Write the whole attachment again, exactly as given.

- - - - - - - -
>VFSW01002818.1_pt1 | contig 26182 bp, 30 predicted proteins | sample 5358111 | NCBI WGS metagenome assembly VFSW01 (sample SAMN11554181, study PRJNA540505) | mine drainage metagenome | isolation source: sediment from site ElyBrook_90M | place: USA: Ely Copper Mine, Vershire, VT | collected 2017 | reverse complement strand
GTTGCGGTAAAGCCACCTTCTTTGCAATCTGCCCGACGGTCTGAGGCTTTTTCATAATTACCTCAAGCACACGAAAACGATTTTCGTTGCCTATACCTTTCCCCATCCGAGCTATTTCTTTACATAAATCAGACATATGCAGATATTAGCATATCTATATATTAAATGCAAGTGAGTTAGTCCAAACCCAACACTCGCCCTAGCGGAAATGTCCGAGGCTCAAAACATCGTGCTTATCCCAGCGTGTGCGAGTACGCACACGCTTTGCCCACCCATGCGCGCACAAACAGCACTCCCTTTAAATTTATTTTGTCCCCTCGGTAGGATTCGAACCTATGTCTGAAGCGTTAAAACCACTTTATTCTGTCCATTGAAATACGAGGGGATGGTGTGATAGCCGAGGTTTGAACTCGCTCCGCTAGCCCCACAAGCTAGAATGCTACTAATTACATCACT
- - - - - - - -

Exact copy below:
>VFSW01002818.1_pt1 | contig 26182 bp, 30 predicted proteins | sample 5358111 | NCBI WGS metagenome assembly VFSW01 (sample SAMN11554181, study PRJNA540505) | mine drainage metagenome | isolation source: sediment from site ElyBrook_90M | place: USA: Ely Copper Mine, Vershire, VT | collected 2017 | reverse complement strand
GTTGCGGTAAAGCCACCTTCTTTGCAATCTGCCCGACGGTCTGAGGCTTTTTCATAATTACCTCAAGCACACGAAAACGATTTTCGTTGCCTATACCTTTCCCCATCCGAGCTATTTCTTTACATAAATCAGACATATGCAGATATTAGCATATCTATATATTAAATGCAAGTGAGTTAGTCCAAACCCAACACTCGCCCTAGCGGAAATGTCCGAGGCTCAAAACATCGTGCTTATCCCAGCGTGTGCGAGTACGCACACGCTTTGCCCACCCATGCGCGCACAAACAGCACTCCCTTTAAATTTATTTTGTCCCCTCGGTAGGATTCGAACCTATGTCTGAAGCGTTAAAACCACTTTATTCTGTCCATTGAAATACGAGGGGATGGTGTGATAGCCGAGGTTTGAACTCGCTCCGCTAGCCCCACAAGCTAGAATGCTACTAATTACATCACT